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Musicians In Tech
8 minutes | Jun 16, 2020
Becoming a 2x Platinum-Grammy Nominated Music Producer w/ KQuick
KQuick explains how to become a successful music producer, going from selling $20 an hour studio time in his dorm room to 2x Platinum/Grammy Nominated record producer, working with major artists like Chris Brown, Nelly, Jeremih. KQuick's Bio: Kaleb “KQuick” Rollins is a Multi-Platinum Grammy-nominated songwriter/producer/engineer raised in the Roxbury section of Boston, Massachusetts who currently resides in New York City, USA. KQuick discovered his affinity for music at the young age of 14. Under the mentorship of renowned producer/artist Ryan Leslie, he honed his skills as a producer and a songwriter, landing placements on a Grammy Nominated album while in college. After graduating from New York University’s Clive Davis Institute Of Recorded Music, KQuick has worked with artists including Chris Brown, J Cole, Nelly, Jeremih, Alessia Cara, Queen Naija and Bas. He has also written and produced songs for numerous placements in film and television, including scoring a Sundance Film Festival short film selection. Now signed with Sony ATV as a writer and producer alongside his business partner Marc Soto as production-duo/band ClickNPress, KQuick is busy developing a sound for the current and next generation of music creatives. High Level Discussion Flow: K Quick’s Origin Story Making Music Your Career You’re “in” the Music Biz - Now What? Behind The Music Biz - Major Labels + Technology Disruption Building a Brand (as a producer) Important Links: KQuick - Instagram KQuick - Twitter Musicians in Tech - Instagram Musicians in Tech - Twitter Musicians in Tech - LinkedIn KQuick's Baseball Card Stats: Singer/Songwriter/Producer/Engineer/Musician - how many instruments do you play? Video Director / Producer Signed to Sony-ATV Publishing - writer/producer Credits: Chris Brown J Cole Ryan Leslie Nelly Jeremih TV / Film Gaetano's Music Jay Lex's Music Important Takeaways: KQuick started producing with Fruity Loops in high school and learned the basics of live sound engineering in church. This was when he knew he wanted to do music for the rest of his life. KQuick says that going to school for music gave him a leg up on the competition because it taught him the mechanics and technical skills. He says you don’t need a degree to make it in the music business, but if you can afford the risk, it’s definitely worth it. KQuick says he never had a real “9 to 5” When he was at NYU he started hustling by building a small little studio and selling studio time in his dorm room for $20 an hour. He was 17 when he stopped selling beats online. Even though his sound click was getting millions of streams (NO HACKS) but he didn’t know how to leverage that to make money. After moving out of the NYU dorms, KQuick started producing artists and selling studio time out of his apartment. From there KQuick saved enough money to rent an official studio space in Brooklyn for $900. In order to make enough money to get by, HE WOULD RUN 4-5 STUDIO SESSIONS A DAY to make revenue to sustain and pay back loans and become profitable. Should you quit your day job and do music full-time? KQuick says - you need multiple revenue sources outside of music that is giving you enough to sustain. But the key to unlocking revenue is a brand strategy. Everything around the music should bring you money. Shows, merchandising, etc. KQuick says being a one trick pony will hurt you. Specialization is good, but you need diversity in order to succeed. When are you “in the music industry” ? As soon as you make music and put it out. Take ownership of that. KQuick's first placement - Chris Brown’s “Famous Girl” with Ryan Leslie in 2009. First royalty check was 1 cent. It was so low it didn’t even pass the threshold of cutting a check. ASCAP just sent him a notification. He then got a deal with VIACOM which gave him an “aha” moment. KQuick says the relationships are the #1 key that enabled him to produce for Chris Brown, J Cole, Nelly and others. Keeping your network fresh and doing as many favors for people as possible is what enabled him to work with “major artists.” KQuick says that working with up and comers is critical to career success - because you never know who the next big star, or next big executive will be. “When you start skipping steps is when you land somewhere you’re not ready for, and that’s when you get knocked down and it’s a lot harder to get back up.” Popularity vs Talent - Do A&R’s need to get back to finding real talent, versus scouring for “viral” singers / rappers on Instagram and YouTube? KQuick says - the A&R’ing is happening on the creative level now. It’s producers and songwriters finding talent. You don’t have to rely on labels to tell you what’s hot anymore. It’s the other way around. The culture tells the labels what’s hot. Your Instagram should be a highlight reel of your career. Consistent and focused. Biggest problems independent musicians make is that they’re too erratic on social media, which is a symptom of poor strategy. They post too much, too often, and about too many different things. On the flip side of that, not posting enough can hurt you as well. Dreamville is the poster child example of a brand that’s leveraging Instagram the way a label or brand should be. Creativity is the most important thing about the music industry. Without the creativity, there is no industry. Without the creatives, there’s nothing to sell and nothing to buy. Making music your career: Jay - You went to NYU Tisch School of Arts and got a degree in music - most of your peers in the game didn’t go that route. What do you feel were the benefits of going that route vs the school of hard knocks that most of your peers have taken? G - What was the point when you realized you didn’t need a “9 to 5” or “day job” to support yourself. How did you make that transition to where music became your passion + your bread winner? What advice would you give to upcoming artists who want to quit their “day job” to do music full time? G - Music business is such a grind - many people early on take a lot of L’s and call it quits. Did you ever have that moment where you thought maybe this business wasn’t for you? You’re “in” - Now What? Jay - What was the first moment where you felt like “OK - I’m really doing this” - was there an artist or producer you were working with, a placement, etc? G - What was the amount of your first royalty or publishing check? G - How do you even get to work with artists like J Cole and Nelly? Was it a plug? Manager? This is the holy grail for music producers. This is what every single person is trying to do. How did you beat out the thousands if not millions of other people trying to do this? Jay - You have spent a lot of time in the studio with some pretty big names. But you continue to work with a lot of independent artists like Gaetano and myself. You’re obviously at a point in your career where you can afford to be selective - why do you continue to work with indie artists and what are the things that you look for when deciding which ones to work with? Behind The Music Biz - Major Labels + Technology Disruption G - So Quick, you have a lot of experience working with artists who are signed to major labels with record deals. From your perspective, what is the common pattern among artists who are getting signed now, vs artists who are not? In other words, what are the big companies looking for when deciding on what types of artists to sign? Jay - On the other end of the spectrum are indie artists who now enjoy a larger platform than ever before as a result of platforms like Spotify, Soundcloud and social media i.e. Instagram, that didn’t exist 10 years ago. Talk to us about the impact that technology has had on the industry and is it truly the great “equalizer” for unsigned artists to get exposure. G - Let’s talk about popularity vs talent for artists - there’s a lot of debate of what it means to be an “A&R” today. Is it just a bunch of interns sitting in a label office scavenging through YouTube looking for the next big viral thing? Is it really just all about numbers? Or is there still some element of - “this artist has star potential, works hard and has remarkable talent. I believe we have something here that’s worth taking a shot on, despite very low followers counts / views on social media.” Building a Brand (as a producer): Jay - Aside from all the accomplishments and accolades - there is something notable about the KQuick brand. Visually, your instagram feed has an aesthetic. Your Tweets have a distinct style and tone. Is this something you intentionally think about, or does it come naturally? G - What are some of the biggest mistakes you see upcoming artists, songwriters and producers make when it comes to building a brand for themselves? Jay - How are you doing this for your group, Click n’ Press and are there any other examples of artists in the game who are doing it right, indie or otherwise? What’s Next? G - Quick, you’ve already done sooooo much, but we know you don’t sleep! What are some projects you’re working on right now that you’re excited about? What’s next for you? Where do you see yourself in the next 5-10 years. Jay - Do you have any regrets? Anything you would have done differently? Any situations with major fuck ups on your part? Have you ever been burned by anyone in the industry? If so, what happened? G - What’s the #1 piece of advice you have for business leaders or entrepreneurs today who are building a brand or company, or simply striving to achieve something great in their life or career? Jay - What’s the #1 piece of advice you have for creatives / musicians that are seeking to take their career to the next level?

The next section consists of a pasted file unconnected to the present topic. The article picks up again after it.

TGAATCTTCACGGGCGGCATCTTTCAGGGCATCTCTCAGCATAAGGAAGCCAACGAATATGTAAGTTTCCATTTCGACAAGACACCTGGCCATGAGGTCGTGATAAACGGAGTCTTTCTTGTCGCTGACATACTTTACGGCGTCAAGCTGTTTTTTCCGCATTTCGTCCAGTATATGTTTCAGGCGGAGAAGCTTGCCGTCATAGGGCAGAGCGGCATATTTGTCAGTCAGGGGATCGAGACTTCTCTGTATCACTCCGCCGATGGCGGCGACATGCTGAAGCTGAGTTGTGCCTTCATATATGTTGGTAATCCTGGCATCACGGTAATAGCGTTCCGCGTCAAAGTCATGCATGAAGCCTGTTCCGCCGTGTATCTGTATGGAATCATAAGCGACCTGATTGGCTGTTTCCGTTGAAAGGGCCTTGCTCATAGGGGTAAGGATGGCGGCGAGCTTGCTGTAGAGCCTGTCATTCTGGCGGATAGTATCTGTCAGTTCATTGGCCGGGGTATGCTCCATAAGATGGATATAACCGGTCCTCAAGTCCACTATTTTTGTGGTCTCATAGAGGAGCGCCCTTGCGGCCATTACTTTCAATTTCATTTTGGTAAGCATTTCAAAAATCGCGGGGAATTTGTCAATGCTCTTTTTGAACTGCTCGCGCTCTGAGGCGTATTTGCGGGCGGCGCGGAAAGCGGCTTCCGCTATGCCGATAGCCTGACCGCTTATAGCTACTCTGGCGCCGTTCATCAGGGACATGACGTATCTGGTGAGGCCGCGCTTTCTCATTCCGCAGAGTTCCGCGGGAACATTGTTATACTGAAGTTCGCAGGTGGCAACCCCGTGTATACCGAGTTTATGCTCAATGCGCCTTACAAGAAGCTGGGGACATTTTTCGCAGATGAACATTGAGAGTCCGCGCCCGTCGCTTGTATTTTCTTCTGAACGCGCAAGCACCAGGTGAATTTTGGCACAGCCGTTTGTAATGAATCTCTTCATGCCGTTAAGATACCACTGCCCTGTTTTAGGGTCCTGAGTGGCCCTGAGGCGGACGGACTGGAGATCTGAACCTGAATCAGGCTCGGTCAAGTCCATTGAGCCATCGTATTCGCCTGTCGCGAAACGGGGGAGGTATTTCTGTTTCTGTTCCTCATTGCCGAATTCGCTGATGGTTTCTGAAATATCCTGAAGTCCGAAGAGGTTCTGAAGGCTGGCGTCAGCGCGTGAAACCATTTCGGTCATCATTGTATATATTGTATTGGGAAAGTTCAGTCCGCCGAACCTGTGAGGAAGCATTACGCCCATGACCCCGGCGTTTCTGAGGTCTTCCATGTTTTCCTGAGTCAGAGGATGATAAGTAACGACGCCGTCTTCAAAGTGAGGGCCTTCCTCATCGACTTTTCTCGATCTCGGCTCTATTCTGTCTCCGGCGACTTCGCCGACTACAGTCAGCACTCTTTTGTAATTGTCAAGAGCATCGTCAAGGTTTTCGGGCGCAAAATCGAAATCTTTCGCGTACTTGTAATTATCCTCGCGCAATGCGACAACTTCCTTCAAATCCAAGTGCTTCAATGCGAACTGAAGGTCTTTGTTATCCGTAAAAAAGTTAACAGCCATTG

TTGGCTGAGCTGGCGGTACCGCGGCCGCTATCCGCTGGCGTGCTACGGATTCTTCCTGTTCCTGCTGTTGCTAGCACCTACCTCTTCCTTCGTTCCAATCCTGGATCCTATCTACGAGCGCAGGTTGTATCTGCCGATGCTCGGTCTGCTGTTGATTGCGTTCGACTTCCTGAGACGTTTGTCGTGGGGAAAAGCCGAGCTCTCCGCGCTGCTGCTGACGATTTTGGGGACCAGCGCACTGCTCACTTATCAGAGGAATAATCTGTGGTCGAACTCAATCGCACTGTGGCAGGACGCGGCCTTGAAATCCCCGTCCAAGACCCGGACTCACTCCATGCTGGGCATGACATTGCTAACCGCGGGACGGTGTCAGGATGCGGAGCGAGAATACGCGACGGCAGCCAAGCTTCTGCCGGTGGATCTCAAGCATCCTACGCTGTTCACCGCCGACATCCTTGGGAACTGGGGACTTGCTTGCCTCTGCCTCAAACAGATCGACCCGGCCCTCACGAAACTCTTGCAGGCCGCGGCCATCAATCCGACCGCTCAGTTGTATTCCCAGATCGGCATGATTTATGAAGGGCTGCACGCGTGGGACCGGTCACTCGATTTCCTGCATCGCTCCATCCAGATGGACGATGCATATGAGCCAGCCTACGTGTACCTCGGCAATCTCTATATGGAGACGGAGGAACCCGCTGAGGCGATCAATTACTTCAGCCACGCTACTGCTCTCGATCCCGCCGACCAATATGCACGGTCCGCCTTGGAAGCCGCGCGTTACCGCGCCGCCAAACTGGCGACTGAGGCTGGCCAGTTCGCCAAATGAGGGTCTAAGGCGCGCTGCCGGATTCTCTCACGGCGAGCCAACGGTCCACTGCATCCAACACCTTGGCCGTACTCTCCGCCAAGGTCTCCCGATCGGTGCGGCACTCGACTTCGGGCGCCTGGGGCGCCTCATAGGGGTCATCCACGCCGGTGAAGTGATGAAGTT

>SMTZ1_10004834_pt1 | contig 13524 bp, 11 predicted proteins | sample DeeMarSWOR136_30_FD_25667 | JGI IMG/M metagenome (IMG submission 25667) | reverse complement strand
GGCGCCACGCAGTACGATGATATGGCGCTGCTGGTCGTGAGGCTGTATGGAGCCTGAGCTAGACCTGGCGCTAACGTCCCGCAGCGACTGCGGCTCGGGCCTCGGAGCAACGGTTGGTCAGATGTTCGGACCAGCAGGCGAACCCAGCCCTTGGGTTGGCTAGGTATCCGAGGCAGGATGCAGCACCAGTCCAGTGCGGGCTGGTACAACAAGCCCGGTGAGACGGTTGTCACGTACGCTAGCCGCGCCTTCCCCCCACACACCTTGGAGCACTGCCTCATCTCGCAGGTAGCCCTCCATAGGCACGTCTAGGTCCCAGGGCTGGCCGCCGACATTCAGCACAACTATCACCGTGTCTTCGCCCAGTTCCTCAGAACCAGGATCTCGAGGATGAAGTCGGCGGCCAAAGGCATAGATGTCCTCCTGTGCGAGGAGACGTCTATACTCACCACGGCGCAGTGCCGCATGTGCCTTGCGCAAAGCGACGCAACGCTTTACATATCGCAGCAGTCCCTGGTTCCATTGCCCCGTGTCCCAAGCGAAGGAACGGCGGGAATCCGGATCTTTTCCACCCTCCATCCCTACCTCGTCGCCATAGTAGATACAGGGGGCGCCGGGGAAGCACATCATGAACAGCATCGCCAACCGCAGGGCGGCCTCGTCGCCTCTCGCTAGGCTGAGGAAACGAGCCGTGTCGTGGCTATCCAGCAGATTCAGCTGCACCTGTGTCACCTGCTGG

11 minutes | Jan 31, 2020
Introducing Musicians In Tech: a Podcast for Professionals and Musicians Alike
Have you ever wondered what the CEO of Goldman Sachs does in his free time? He’s actually a part-time DJ and music producer. And he’s not the only one. Hundreds of professionals are pursuing music and other creative outlets in their spare time. That’s why Gaetano DiNardi and Jay Alexander wanted to start this podcast. On Musicians In Tech, we’re bridging the gap into both worlds. We’re not feeling the same old B2B nonsense anymore. We want to bring creative inspiration into the tech world, and allow unique people to our world to share their stories. We’re talking about how to connect the dots and identify people who are doing incredible things in their careers while also creating art. Want to connect with Gaetano and Jay to collaborate? Email them at firstname.lastname@example.org or connect with them on LinkedIn.